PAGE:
I normally use this trick for rusted in nuts in cars: use a cut off wheel with a rotary tool. It should take you no more than 5 minutes to cut off this nut.
If you have access to a tool such as a Dremel tool or the like, getting a set of cutoff discs will cost no more than USD $5. A hand saw would take too long but also doable. There are also faster cutting tools such as air tools that all car shops should have.
Cut carefully not to damage the other parts. You don't have to cut through the entire nut to get it out. Cut enough to weaken it, then use a chisel or a sharp flat screw driver to knock it out or use pliers to pull it out. You don't have to cut right on center either. you can even cut a quarter angle, remove that part, which would sufficiently weaken the nut for removal. The idea is to weaken it enough that it no longer has integrity. There is no need to fully destroy it in order to remove it.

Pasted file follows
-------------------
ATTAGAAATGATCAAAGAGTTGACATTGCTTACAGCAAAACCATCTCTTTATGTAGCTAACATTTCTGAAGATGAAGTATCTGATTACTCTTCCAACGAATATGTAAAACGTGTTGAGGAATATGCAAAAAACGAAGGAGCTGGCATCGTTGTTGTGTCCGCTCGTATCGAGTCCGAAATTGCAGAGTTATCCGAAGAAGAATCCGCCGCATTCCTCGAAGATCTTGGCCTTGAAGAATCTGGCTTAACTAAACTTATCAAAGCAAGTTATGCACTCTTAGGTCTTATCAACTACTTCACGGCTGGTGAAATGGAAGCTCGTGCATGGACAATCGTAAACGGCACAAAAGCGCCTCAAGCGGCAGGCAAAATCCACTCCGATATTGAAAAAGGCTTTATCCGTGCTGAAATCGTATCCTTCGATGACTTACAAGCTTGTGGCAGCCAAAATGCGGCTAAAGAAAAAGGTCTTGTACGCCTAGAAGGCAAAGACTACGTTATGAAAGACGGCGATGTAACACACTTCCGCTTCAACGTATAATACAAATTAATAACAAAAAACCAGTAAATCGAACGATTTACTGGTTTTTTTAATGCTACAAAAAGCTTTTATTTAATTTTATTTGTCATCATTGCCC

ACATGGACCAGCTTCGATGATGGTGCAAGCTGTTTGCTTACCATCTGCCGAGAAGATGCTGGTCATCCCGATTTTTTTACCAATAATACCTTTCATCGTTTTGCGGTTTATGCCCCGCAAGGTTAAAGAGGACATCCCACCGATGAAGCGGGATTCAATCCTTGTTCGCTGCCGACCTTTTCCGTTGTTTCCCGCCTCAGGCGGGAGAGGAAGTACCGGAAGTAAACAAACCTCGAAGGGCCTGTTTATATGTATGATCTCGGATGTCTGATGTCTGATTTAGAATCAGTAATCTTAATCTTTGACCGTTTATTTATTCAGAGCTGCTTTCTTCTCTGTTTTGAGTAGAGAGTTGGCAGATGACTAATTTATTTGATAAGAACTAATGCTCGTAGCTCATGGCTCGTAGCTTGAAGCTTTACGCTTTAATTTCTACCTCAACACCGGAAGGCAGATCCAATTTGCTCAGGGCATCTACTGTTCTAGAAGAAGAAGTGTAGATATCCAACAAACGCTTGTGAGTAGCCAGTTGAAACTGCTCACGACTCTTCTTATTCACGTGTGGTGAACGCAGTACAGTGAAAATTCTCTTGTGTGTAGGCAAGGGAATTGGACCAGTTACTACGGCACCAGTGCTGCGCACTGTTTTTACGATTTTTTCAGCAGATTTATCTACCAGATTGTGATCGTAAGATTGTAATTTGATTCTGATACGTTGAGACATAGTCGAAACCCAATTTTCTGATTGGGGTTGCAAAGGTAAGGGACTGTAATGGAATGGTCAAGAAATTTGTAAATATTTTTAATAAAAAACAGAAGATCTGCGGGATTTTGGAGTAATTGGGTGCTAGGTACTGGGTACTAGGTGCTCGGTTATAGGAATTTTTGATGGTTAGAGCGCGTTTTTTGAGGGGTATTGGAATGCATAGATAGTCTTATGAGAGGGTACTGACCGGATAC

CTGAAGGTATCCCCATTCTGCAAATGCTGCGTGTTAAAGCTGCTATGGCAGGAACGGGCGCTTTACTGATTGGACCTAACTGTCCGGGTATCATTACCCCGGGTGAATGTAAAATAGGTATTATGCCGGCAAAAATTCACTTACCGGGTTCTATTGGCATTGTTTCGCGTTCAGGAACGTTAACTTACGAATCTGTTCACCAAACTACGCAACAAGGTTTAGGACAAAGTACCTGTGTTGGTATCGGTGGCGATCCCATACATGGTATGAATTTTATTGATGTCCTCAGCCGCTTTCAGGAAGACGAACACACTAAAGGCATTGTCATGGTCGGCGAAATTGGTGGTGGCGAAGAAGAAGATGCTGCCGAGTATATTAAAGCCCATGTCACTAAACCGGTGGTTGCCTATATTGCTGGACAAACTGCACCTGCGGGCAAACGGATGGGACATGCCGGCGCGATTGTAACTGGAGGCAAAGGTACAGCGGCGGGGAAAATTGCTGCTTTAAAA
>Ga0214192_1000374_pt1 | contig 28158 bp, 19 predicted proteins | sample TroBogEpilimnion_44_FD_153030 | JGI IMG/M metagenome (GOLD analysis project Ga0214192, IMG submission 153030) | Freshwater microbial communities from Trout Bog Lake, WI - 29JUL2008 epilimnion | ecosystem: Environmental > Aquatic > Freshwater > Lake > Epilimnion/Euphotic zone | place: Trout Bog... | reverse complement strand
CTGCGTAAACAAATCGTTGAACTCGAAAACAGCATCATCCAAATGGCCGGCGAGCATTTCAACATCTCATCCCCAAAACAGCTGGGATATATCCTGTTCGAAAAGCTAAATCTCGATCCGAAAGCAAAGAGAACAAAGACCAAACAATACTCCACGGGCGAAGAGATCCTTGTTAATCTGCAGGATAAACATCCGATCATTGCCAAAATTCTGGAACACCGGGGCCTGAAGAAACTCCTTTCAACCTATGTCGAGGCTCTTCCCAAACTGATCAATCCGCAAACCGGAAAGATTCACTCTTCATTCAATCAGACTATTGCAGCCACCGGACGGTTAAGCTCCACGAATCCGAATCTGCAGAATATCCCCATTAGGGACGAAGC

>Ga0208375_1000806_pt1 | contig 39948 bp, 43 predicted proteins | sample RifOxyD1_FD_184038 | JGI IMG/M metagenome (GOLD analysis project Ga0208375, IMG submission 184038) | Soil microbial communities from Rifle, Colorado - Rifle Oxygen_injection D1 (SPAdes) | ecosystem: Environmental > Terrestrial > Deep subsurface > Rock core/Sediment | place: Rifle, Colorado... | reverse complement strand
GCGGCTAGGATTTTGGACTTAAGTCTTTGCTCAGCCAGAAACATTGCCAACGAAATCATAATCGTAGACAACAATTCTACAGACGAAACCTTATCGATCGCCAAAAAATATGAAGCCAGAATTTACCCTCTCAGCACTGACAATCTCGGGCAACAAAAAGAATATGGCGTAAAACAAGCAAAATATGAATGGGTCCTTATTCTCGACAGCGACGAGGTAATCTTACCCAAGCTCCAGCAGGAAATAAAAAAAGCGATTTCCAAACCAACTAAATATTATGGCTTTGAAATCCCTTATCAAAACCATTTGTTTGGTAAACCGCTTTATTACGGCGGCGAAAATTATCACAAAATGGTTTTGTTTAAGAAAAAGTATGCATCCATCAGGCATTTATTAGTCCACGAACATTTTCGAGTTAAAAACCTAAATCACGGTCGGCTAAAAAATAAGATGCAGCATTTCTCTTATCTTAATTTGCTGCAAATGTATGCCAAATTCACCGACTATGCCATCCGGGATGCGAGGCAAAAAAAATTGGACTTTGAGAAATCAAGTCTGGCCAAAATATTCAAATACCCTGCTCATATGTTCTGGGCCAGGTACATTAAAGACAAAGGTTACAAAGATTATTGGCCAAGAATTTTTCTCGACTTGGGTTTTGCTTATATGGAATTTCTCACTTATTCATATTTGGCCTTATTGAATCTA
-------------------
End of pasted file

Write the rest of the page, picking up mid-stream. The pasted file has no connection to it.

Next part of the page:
You may want to use duct tape to cover the axle a couple layers so that if the disc hits it, it won't immediately mar it.
As I write, I though of another trick I use occasionally: Drill a whole sideways into the nut, enough to insert a hardened steel rod such as a good allen wrench. Once inserted, you can start using the lever of the rod/wrench to turn the nut. You can also use a small sharp chisel to hammer-turn the nut through the drilled hole/notch. Be sure to lubricate the axle well first.
Once done, you can easily find a regular replacement nut at your hardware store or any bike shop for very cheap. All this should cost you much less time and money compared to getting a replacement key to open it.
It's interesting the wheel (& bike) pictured is not an expensive wheel yet protected by this design.
Hope this helps!